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  1. #1
    Join Date
    Nov 2014

    Default residues above the LMR on the honey

    I have dealt with Apivar , Apistan and the first time I am using Bayvarol . I have looked extensively on the net if scientific documents that refer to honey, coming from hives where they are applied these miticides and according to the protocol defined by their manufacturers, has residues of these treatments with values ​​above the MRL established by law. So far I have not found any .

    However as I read so often that honey is contaminated by these residues I hypothesize that my research is incorrect given that English is not my mother tongue .

    I ask those who have English as a mother tongue (most of us ) that relate the scientific sources that support the affirmation that deal with Apivar , Apistan or Bayvarol according to the protocols of the manufacturers causes irreversible damage to the quality of the honey (residues above the legal MRL) making improper for the consumer.

    My thanks in advance.
    "We are two abysses - a well staring the sky." Fernando Pessoa

  2. #2
    Join Date
    Feb 2006
    Herrick, SD USA

    Default Re: residues above the LMR on the honey

    Most major honey packers in the US are testing for beekeeper applied miticide residues in honey. I don't know the levels at which each packer might reject a load but I can tell you that our honey has never had a positive reading for any of these residues at a level (I think) of 5ppb.
    "People will generally accept facts as truth only if the facts agree with what they already believe."- Andy Rooney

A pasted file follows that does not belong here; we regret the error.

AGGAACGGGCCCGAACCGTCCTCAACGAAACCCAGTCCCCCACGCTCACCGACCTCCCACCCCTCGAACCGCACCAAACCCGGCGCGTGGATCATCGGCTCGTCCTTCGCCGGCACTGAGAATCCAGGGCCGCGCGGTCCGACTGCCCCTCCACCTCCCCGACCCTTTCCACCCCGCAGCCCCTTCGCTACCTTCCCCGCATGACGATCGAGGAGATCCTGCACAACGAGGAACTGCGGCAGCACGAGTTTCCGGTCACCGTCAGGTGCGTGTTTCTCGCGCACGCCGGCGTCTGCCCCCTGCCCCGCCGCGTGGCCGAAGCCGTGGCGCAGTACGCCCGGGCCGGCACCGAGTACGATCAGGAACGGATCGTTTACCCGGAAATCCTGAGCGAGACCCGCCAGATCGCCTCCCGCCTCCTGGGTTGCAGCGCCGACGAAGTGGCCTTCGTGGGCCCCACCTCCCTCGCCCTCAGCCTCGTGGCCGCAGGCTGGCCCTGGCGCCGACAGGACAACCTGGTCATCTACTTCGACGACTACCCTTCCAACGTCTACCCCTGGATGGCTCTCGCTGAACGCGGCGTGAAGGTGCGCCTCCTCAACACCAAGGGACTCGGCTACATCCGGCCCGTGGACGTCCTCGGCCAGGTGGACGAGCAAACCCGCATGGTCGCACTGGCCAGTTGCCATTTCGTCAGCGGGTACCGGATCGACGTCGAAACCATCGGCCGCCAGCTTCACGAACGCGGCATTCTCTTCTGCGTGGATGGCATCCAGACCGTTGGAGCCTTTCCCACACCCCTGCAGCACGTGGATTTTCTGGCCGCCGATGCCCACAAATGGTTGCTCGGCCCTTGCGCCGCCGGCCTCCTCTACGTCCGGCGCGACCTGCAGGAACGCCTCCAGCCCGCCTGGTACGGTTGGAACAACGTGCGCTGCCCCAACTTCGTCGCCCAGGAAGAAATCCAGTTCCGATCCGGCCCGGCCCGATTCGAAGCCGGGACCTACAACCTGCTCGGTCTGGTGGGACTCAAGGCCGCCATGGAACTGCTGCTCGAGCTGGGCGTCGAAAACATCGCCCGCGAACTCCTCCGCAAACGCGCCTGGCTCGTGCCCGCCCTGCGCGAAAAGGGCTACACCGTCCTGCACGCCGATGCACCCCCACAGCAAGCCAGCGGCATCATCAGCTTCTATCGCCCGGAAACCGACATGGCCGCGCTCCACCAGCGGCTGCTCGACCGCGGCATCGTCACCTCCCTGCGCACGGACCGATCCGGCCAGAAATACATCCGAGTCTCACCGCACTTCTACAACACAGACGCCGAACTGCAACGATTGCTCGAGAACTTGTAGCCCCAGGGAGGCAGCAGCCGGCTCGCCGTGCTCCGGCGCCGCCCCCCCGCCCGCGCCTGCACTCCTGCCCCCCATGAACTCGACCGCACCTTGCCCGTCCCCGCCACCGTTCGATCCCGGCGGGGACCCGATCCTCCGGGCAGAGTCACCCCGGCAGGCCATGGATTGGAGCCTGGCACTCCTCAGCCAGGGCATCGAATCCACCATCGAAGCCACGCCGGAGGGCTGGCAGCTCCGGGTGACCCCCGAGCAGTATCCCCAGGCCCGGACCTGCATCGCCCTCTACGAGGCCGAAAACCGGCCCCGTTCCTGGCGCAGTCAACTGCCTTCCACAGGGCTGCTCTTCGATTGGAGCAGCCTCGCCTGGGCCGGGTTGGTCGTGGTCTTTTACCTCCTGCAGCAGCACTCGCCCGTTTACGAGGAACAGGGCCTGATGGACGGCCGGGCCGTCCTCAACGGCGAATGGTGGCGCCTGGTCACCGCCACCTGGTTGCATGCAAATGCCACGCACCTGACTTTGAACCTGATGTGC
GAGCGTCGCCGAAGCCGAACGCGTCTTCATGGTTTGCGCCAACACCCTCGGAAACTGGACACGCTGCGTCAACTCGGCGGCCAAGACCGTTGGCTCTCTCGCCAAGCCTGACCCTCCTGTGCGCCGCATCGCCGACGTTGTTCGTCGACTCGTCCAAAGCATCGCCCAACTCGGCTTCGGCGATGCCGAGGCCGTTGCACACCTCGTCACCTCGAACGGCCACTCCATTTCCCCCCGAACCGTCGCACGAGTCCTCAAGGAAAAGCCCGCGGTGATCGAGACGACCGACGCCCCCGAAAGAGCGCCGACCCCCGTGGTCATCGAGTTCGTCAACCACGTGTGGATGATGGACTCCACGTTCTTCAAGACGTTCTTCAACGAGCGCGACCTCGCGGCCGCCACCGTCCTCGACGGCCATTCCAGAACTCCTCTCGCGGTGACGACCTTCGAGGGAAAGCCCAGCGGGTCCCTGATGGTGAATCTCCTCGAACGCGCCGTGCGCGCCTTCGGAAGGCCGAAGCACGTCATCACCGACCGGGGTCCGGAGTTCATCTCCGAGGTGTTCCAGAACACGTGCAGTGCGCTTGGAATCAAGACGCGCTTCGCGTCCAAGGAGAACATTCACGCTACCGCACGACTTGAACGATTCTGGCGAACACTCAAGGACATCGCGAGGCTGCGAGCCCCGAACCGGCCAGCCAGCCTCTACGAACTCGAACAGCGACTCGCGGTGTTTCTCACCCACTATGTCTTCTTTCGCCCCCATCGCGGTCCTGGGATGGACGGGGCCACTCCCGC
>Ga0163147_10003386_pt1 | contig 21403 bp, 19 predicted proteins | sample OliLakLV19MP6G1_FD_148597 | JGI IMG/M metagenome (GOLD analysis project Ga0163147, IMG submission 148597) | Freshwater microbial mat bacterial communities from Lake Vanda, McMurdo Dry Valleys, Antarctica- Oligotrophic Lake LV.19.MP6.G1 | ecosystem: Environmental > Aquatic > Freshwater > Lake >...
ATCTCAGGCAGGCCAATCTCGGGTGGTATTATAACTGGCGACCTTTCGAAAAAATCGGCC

3. #3
    Join Date
    Nov 2014

    Default Re: residues above the LMR on the honey

    Thank you Jim Lyon for your feedback.

    I transcribe below a set of general coments made ​​by us beekeepers and the outcome made by the Committee for Medicinal Products for Veterinary Use (CVMP ) to these comments .

    General comment:
    "The vast majority of beekeepers provide beeswax-foundation for their bees based on recycled beeswax from old comb. Some hydrophobic veterinary medicinal products or their metabolites may contaminate the beeswax and lead to increasing levels by repeated recycles of beeswax from treated colonies. The accumulation is dependent on the stability of the compounds to the heat-treatment in the wax melting
    The concentrations of such VMP's or their metabolites in the beeswax may approach toxic levels or levels where contamination of the honey is likely to occur. Furthermore may constant presence of the VMP in the hive accelerate the development of resistant varroa mites against such VMP's.
    In this way the long term efficacy and the target animal safety of the VMP may be compromised. We therefore suggest that the guideline should include studies to evaluate VMP's for such adverse properties. Problems with accumulation of VMP's in recycled beeswax
    were discussed at the EMA Workshop on medicines for bees, 14-15 December 2009 in London (EMA/28057/2010).
    Studies on accumulation in wax (without recycling) have been requested by the CVMP for the summary report on
    Amitraz (EMEA/MRL/572/99 and EMEA/MRL/187/97)."


    Indeed, some acaricides can lead to residues in honey. Honey always contains wax. Both water soluble and organic solvent soluble substances may end-up in honey. In relation to the potential contamination of honey with residues transferred from wax it should be noted that the MRL set for honey does not distinguish between residues incurred as a result of treatment and residues incurred as a result of transfer from wax. In addition, it is acknowledged that wax particlesmay be present in honey. For substances for which MRLs in honey have been established, compliance with the MRL therefore continues to ensure consumer safety.